The Front Page (1974) Directed by Billy Wilder
Familiarity breeds contempt. This isn't just my view, you could also level that charge at Billy Wilder with his remaking of The Front Page. This is late Wilder, taking his hands off the production mantle and just opting to co-write (with regular writing partner I.A.L Diamond) and to direct. It's a clinical yet still stylish film. You feel Wilder is here because he's got nothing better to do. Wilder and Diamond inject some cynicism, black humor and crudeness into the script, which you expect. What interests me most about The Front Page is the remake angle. This was the third time this story graced the silver screen.
I can't claim to have seen the original film version from 1931 but the not so much later retelling, going under the name His Girl Friday from 1941, is cinema gold. Howard Hawkes' 1940s remake with Cary Grant and Rosalind Russell has all the smarts and swing that Wilder's remake is lacking. Worse for me (and Astrid I feel) is that we actually watched His Girl Friday quite recently. The Front Page is an almost scene for scene remake, with some characters changing gender being the only real difference. Few films would compare favorably with His Girl Friday, so a flat, going through the motions version didn't really stand a chance.
Walter Matthau and Jack Lemon offer quality to Wilder's picture (when do they ever let you down?) as the wise and cynical newspaper men who know how to squeeze a story. Sad to say the casting of Susan Sarandon, in an early role, only highlights one of the films shortcomings. So much script time is handed over to periphery characters, which eats into the screen time and the acidic chemistry Matthau and Lemon bring to the picture. Wilder ultimately makes an OK picture. With a little more focus on the central duo, and a more elegiacal touch, Wilder could have bought in a picture with the emotional pull of his late masterpiece The Private Life Of Sherlock Holmes. Instead, The Front Page feels like it was just a job for Wilder.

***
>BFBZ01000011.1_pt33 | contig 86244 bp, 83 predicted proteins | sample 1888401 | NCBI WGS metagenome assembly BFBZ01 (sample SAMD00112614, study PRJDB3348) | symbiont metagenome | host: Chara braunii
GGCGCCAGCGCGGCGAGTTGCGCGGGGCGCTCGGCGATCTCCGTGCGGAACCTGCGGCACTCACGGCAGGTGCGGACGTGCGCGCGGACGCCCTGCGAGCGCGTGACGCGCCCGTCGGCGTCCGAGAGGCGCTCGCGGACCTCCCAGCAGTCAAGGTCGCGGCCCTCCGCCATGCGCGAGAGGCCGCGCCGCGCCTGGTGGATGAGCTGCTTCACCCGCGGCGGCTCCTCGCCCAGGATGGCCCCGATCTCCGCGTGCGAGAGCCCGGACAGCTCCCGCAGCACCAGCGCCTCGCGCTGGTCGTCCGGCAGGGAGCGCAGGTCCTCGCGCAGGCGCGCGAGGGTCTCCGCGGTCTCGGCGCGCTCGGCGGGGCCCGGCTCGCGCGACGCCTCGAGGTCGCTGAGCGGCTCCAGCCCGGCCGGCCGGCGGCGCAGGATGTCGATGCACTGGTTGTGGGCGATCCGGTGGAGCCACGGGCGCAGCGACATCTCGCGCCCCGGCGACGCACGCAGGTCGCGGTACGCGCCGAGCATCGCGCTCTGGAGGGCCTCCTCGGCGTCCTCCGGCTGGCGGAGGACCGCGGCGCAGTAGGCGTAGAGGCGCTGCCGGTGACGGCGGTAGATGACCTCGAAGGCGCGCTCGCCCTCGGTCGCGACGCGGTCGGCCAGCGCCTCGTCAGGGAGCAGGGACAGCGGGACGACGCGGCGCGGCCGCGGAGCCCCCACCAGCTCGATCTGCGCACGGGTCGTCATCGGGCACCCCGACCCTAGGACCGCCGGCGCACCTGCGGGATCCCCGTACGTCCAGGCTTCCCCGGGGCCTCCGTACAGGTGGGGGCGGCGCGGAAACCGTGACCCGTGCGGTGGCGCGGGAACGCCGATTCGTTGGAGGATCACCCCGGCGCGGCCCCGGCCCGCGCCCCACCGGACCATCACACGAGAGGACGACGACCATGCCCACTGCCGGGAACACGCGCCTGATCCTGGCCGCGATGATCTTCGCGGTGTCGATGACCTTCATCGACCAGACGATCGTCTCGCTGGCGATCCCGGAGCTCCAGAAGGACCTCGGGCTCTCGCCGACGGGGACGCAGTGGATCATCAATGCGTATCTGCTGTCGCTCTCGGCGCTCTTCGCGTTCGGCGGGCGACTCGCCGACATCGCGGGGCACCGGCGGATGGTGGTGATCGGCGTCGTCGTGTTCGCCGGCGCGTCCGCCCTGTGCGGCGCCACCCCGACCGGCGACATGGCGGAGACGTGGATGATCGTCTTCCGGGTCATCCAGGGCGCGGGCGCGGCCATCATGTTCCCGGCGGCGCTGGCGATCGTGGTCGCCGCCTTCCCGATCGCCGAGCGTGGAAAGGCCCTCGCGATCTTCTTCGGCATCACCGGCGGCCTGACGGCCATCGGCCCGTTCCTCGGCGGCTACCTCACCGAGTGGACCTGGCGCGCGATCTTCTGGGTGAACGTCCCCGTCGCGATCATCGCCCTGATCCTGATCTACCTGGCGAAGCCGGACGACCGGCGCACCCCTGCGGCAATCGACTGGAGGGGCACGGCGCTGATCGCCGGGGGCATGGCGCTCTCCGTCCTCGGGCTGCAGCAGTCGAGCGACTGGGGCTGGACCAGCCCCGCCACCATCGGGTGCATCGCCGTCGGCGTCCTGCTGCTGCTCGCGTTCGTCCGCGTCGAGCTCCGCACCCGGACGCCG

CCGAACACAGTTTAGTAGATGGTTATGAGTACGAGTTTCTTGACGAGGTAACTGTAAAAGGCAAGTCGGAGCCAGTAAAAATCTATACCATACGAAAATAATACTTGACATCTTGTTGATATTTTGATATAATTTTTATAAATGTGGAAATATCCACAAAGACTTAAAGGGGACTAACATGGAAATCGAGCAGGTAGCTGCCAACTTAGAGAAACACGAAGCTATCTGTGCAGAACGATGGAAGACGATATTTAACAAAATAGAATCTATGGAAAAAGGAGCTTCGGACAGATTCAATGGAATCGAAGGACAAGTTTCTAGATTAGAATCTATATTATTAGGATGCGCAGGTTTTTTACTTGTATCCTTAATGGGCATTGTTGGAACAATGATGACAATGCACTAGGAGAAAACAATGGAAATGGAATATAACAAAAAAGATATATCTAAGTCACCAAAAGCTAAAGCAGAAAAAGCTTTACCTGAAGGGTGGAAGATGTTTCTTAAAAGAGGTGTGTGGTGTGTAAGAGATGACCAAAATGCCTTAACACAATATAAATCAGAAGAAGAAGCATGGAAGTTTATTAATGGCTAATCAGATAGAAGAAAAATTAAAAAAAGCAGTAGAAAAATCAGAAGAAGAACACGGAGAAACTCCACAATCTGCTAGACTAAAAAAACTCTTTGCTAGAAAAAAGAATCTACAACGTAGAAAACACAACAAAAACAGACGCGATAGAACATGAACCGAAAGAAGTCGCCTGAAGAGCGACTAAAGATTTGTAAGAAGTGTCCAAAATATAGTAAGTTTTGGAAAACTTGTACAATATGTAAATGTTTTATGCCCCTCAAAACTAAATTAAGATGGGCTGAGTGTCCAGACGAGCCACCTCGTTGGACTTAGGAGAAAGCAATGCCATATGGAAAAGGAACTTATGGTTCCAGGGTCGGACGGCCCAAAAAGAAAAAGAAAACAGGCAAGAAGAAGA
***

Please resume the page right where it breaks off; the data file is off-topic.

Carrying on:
The Front Page marks a change in the way I watch a movie: I sat knitting through the whole thing and thought to myself 'this way I can last through any boring film'. That was the point. The Front Page was a bore – especially if you had seen the previous version not so long ago and this one appeared to be an overly-faithful remake with way too little Susan Sarandon in it. Yet, through the new-found knitting, I was able to emphasize in my mind the act of sitting in a chair and really concentrating on being this woman who knits while enjoying the evening's entertainment. I could feel the calming effects of doing something repetitive with my hands and I enjoyed the sense that women have sat in comfy chairs in dimly lit rooms knitting for centuries.
From another perspective it could be asked, why is it that women who are sitting down taking a break, often have to appear to be doing something even still? Is the knitting a sign of being a dutiful wife, not wasting any precious moments? It seems like I am talking about an image from a couple centuries back... But in my case in 2011, is knitting a sign of restlessness and inability to concentrate when I used to be just fine watching a film from beginning to end with my hands in my lap? Maybe.
One solution to my frustration and lack of concentration would be to watch better movies. Recently our choices have been unlucky. The Front Page in itself is not a bad film, although I have no idea why it needed to be remade in 1974 (for the third time), still not that many decades after the original came out.
Right now I dream of going to see a film in the theater for a change. It would be luxurious. And if my hands would be occupied with anything they would be diving into a bag of candy.